All that darkness makes the lighter moments particularly enjoyable. A post-Mottola dalliance plays out like a rose-tinted romcom, and though she skims over many career details, we're left in no doubt just how strong her joy of singing is (she delights in memories of performing alongside Aretha Franklin and other greats). She pokes fun at her own public caricature, too, regularly suffixing sentences with “dahling” and revelling in her self-confessed “extraness”. Her sly nod to the “I don’t know her” meme in a passage about Jennifer Lopez is delicious.
This is, ultimately, a high-spec survivor’s tale and if it occasionally becomes schmaltzy or self-serving — an eye-to-eye moment of understanding with Princess Diana across a crowded charity ball; recognition from the rapper Tupac Shakur — it’s balanced by surprising self-awareness and a willingness to show exactly where she came from. Writing about Dani Janssen, the host of famously star-studded Oscar parties, Carey writes: “I love a good broad, especially one who knows how to throw a good party.” There’s a strong sense throughout this book that the diva might fall under this category herself...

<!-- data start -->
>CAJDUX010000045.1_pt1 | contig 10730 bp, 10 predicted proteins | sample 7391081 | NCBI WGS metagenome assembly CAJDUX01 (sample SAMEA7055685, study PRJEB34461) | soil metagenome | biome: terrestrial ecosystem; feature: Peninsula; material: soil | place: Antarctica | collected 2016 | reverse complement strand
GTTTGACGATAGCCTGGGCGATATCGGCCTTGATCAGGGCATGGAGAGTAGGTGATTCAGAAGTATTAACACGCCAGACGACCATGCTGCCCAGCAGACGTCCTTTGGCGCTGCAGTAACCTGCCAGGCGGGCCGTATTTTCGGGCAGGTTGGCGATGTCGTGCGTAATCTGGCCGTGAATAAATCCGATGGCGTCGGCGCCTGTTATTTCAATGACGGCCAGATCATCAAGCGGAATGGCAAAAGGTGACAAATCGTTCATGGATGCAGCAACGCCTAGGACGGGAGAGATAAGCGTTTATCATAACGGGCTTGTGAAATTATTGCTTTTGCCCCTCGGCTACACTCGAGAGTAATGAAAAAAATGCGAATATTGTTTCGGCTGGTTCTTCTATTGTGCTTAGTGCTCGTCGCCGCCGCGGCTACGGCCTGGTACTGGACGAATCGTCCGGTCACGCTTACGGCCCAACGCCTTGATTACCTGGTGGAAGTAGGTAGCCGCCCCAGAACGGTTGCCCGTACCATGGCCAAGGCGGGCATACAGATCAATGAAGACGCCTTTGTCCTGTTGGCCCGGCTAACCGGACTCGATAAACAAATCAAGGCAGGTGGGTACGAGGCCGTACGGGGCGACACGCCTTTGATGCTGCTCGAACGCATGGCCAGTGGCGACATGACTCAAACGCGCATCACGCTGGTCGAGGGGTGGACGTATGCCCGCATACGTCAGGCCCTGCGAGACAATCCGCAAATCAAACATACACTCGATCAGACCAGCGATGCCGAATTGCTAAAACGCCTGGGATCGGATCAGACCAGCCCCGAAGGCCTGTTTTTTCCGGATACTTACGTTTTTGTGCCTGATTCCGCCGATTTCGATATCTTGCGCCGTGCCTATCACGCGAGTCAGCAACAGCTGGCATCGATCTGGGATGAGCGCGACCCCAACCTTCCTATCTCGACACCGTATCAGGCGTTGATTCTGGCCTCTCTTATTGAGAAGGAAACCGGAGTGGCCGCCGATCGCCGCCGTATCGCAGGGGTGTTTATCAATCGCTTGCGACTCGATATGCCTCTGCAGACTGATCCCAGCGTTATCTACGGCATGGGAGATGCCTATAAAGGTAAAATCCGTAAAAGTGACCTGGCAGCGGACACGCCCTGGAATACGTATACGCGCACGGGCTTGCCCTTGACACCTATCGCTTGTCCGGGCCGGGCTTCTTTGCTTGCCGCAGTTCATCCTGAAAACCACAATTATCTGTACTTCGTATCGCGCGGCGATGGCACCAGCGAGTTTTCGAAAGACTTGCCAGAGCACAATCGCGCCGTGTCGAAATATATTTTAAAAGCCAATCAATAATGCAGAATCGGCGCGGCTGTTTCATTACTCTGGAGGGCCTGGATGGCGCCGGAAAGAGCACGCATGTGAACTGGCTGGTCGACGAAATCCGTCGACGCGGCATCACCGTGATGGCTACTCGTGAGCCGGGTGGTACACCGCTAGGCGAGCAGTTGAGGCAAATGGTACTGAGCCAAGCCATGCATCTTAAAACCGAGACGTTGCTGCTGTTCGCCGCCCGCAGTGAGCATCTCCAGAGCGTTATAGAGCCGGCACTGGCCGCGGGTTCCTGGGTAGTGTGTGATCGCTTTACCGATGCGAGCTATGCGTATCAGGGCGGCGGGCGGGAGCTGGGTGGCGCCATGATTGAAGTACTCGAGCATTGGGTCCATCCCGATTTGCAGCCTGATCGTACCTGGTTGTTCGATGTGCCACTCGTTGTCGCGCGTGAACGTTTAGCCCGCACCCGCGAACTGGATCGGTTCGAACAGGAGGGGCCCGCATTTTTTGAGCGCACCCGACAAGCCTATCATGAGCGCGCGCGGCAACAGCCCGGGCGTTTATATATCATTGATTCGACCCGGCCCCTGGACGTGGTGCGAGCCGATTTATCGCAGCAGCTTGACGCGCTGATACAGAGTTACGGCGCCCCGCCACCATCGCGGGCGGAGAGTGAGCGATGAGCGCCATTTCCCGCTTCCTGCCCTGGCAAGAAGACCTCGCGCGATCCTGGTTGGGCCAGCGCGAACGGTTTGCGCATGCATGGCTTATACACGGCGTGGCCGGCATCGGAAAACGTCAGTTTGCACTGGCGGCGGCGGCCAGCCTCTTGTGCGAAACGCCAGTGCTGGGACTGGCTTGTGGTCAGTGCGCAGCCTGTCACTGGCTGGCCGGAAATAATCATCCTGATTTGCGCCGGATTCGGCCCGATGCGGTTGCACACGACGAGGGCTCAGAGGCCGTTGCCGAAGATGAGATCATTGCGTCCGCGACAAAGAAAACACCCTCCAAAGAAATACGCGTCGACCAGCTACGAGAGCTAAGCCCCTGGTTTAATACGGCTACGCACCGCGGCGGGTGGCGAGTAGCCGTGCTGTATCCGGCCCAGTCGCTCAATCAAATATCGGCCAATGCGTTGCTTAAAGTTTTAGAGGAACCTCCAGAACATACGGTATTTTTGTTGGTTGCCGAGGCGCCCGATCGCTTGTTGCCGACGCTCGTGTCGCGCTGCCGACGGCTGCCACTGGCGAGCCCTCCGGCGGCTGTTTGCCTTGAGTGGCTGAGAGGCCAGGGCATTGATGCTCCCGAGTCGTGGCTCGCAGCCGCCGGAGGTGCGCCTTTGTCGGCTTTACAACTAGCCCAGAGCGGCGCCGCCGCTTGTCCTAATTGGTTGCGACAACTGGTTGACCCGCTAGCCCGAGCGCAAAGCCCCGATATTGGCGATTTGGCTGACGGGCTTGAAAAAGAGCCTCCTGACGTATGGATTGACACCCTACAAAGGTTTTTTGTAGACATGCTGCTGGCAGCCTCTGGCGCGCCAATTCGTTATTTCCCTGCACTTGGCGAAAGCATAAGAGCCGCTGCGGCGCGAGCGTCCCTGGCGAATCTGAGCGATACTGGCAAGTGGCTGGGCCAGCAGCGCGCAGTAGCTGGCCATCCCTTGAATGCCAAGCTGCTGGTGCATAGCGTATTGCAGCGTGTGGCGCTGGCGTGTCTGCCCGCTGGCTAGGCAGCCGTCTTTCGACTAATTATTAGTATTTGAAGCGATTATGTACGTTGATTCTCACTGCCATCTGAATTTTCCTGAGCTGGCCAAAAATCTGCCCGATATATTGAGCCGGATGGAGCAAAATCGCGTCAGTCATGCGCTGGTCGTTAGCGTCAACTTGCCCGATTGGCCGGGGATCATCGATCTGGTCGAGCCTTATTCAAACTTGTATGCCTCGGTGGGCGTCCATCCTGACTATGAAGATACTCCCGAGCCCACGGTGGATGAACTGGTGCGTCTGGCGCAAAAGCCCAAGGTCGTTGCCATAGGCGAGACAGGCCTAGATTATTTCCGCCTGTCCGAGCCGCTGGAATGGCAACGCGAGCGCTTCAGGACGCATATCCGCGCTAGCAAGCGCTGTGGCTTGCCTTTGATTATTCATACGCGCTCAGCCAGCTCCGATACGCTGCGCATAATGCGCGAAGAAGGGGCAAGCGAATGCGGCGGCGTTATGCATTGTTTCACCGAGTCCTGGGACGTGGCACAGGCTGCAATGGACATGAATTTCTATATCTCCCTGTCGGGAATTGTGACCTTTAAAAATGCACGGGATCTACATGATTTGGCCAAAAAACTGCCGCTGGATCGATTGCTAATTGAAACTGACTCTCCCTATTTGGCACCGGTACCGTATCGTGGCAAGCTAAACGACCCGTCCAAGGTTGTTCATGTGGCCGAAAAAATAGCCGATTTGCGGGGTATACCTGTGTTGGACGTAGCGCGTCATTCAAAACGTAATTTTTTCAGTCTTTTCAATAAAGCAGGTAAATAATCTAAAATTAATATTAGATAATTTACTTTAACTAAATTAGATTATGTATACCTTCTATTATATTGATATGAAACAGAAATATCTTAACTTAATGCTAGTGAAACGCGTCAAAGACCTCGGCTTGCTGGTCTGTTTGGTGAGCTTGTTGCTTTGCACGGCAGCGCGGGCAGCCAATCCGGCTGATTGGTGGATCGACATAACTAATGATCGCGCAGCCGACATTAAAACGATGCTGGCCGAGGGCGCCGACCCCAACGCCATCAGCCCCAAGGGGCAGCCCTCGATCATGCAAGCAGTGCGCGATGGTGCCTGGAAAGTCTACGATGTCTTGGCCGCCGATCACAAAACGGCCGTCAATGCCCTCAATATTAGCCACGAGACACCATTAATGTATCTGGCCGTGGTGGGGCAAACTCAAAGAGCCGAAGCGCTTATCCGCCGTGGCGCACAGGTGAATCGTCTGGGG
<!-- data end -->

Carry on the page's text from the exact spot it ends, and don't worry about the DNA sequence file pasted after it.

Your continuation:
This not a perfect celebrity memoir; it doesn’t reach the dirt-dishing heights of Elton John’s Me, and there are a few repetitions (the argument for the critical reappraisal of Glitter is given twice) which could have been swapped for more nameless disses of Jennifer Lopez. But it is a magnificently enjoyable romp with one of the world’s greatest egos. With her extraordinary vocal range and 19 No 1 hits spread over four decades — as well as being the inventor of the bottom — Mariah Carey has earned all the self-regard she has.
But being an exhaustive autobiography isn’t the point of this book; rather, it’s a carefully pieced together self-portrait of one of this generation’s most fascinatingly idiosyncratic, frequently misunderstood artists from the ground up.